Area Forecast Discussion
Issued by NWS Boston, MA

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000
FXUS61 KBOX 291701
AFDBOX

Area Forecast Discussion
National Weather Service Taunton MA
101 PM EDT SUN MAY 29 2016

.SYNOPSIS...
A backdoor cold front will bring much cooler temperatures today
along the eastern MA coast, but another hot afternoon is in store
farther inland where hit and miss showers and thunderstorms are
expected. Mainly dry weather is expected this evening, but bands
of torrential rain showers along with isolated thunderstorms are
expected very late tonight and Memorial Day. Dry conditions with
warm afternoons follow Tuesday into Wednesday. Unsettled weather
may return by the end of next week.

&&

.NEAR TERM /UNTIL 6 PM THIS EVENING/...
100 pm Update...

Low clouds are holding their own across eastern MA but have been
eroding on southern and western edge across western and south
central MA and northern RI. Expect this to continue through late
afternoon while some breaks begin to appear across eastern MA.

Temperatures have certainly been a challenge with backdoor front
essentially splitting SNE in half: Coolest temps were across NE MA
where onshore flow was keeping readings in 50s, while it has
soared well into 80s around Hartford.

Airmass has begun to destabilize across much of western New
England early this afternoon, where ML CAPES were approaching
1000-2000 j/kg near Berkshires. While most of activity has
developed under more favorable conditions in upstate NY, we have
also begun to see some scattered showers form over Berkshires
during past hour. We should see additional scattered
showers/storms develop through late afternoon in MA, primarily
west of Worcester Hills. Potential for organized severe weather
remains low given very marginal 0-6km shear of 20-25kt and meager
mid level lapse rates (less than 6C/km). Main hazards are brief
downpours and lightning, and perhaps one or two storms that
produce 40 mph gusts.

&&

.SHORT TERM /6 PM THIS EVENING THROUGH 6 PM MONDAY/...
***Bands of torrential rain showers with isolated thunderstorms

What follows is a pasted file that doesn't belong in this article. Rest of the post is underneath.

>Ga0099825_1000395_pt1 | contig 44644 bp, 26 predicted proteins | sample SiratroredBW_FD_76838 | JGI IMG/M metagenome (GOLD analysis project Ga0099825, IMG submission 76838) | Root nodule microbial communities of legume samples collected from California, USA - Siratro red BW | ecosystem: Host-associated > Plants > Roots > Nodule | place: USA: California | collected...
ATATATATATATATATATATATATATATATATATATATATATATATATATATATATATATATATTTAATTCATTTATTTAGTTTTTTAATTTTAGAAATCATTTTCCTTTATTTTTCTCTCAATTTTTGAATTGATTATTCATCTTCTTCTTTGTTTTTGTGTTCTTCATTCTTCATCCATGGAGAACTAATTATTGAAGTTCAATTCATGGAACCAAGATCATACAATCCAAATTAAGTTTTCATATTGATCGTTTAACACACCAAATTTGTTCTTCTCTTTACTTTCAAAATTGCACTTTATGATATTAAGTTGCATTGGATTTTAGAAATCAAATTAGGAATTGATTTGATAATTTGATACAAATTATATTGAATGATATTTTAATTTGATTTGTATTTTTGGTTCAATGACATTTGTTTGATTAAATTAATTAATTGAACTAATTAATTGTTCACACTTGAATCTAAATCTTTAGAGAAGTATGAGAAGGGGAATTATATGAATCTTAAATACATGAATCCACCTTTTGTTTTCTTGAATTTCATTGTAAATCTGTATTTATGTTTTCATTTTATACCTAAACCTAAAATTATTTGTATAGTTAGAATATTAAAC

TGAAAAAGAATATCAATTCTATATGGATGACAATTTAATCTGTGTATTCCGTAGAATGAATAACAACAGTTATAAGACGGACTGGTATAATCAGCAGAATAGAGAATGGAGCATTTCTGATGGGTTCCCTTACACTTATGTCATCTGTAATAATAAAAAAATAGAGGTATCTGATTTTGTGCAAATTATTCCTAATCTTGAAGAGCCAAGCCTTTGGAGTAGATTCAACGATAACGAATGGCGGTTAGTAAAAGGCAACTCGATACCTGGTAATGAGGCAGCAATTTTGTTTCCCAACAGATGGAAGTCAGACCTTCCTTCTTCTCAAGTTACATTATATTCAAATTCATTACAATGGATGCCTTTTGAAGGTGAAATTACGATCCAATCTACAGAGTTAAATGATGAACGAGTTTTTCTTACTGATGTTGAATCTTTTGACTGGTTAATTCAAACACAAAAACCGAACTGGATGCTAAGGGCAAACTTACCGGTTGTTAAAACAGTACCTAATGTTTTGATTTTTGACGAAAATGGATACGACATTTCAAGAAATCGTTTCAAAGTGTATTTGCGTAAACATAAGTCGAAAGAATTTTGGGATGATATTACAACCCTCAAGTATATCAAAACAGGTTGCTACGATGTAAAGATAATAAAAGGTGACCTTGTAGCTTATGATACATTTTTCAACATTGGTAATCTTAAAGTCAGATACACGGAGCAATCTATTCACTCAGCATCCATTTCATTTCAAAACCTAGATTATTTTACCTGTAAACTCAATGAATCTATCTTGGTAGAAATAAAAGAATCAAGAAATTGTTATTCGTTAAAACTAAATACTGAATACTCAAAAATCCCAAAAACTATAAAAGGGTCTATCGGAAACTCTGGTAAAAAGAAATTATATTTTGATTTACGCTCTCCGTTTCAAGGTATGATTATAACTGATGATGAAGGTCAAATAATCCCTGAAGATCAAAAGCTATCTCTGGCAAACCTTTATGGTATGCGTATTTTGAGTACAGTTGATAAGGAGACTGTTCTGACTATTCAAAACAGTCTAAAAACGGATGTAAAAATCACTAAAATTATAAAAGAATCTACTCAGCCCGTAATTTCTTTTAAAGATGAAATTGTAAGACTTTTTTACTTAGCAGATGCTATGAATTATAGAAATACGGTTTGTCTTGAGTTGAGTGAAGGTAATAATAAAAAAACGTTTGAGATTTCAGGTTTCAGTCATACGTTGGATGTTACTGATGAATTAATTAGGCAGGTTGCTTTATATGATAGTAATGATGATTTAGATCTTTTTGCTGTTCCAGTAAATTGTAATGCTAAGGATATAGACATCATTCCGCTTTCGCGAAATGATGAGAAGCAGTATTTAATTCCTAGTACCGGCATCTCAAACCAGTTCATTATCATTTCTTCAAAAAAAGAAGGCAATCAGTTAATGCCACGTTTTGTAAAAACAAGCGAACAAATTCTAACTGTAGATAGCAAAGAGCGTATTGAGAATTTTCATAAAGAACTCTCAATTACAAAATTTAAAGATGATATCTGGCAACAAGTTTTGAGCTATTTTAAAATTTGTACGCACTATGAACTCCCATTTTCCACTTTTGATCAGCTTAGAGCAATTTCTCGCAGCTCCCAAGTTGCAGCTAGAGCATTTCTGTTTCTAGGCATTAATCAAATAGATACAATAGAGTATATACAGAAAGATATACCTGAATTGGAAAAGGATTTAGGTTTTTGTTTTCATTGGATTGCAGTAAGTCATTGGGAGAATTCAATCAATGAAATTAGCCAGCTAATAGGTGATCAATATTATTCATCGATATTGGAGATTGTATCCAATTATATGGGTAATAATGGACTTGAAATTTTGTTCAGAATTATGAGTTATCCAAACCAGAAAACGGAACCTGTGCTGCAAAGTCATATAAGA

develop very late tonight and continue through Memorial Day***

***Potential for localized flash flooding***

Tonight and Memorial Day...

Convection across the interior will quickly dissipate early this
evening with the loss of daytime heating/instability.  Otherwise,
much of the evening should be dry with perhaps just a spot shower or
two.  May see some patchy fog develop especially near the south
coast.

Things then become interesting very late tonight and Memorial Day.
Tropical Storm Bonnie off the South Carolina coast will remain well
to the south of our region.  While Bonnie will not directly impact
us, its plume of tropical moisture will get pulled northward out
ahead of an approaching cold front. PWATs will approach or even
exceed 2 inches, which is near record high levels for this time of
year based on historical climatological upper air data. These
extremely high PWATs will combine with some elevated instability
coupled with a low level jet of 30 to 40 knots. The result will be
bands of rain showers with torrential rainfall along with isolated
thunderstorms.

This is one of those scenarios that has the potential to result in
very localized 2+ inch rainfall amounts in less than one hour.
This will bring the potential for localized flash flooding,
particularly if the heaviest bands move across our more vulnerable
urban centers. The problem is that this will come down to a lot of
mesoscale processes and its uncertain where the highest risk for
this will occur. We actually may see two main areas with the
heaviest rainfall. The first may occur with the shortwave that
moves across interior southern New England overnight into Monday
morning. There is also the potential for a second area across
RI/southeastern MA on the nose of the low level jet.

Depending on how the timing works out, may see bulk of heavy rain
threat shift to the coastal plain by mid to late Monday afternoon.
If this occurs there may be a small window for destabilization and a
few surface based thunderstorms to move into far western MA early
Monday evening.  Instability/shear do not look to be enough for
severe weather, but low risk for an isolated strong storm.

So to sum up, main concern will be bands of torrential rain
showers/isolated thunderstorms with a localized flash flood
threat, particularly if torrential rain bands setup across our
more vulnerable urban centers.

&&

.LONG TERM /MONDAY NIGHT THROUGH SATURDAY/...
Highlights...
  * Lingering showers & thunderstorms SE MA & RI Mon Night
  * Mainly dry with above normal temperatures Tue/Wed
  * Unsettled weather may return toward next weekend

Medium range models are in good agreement on the overall synoptic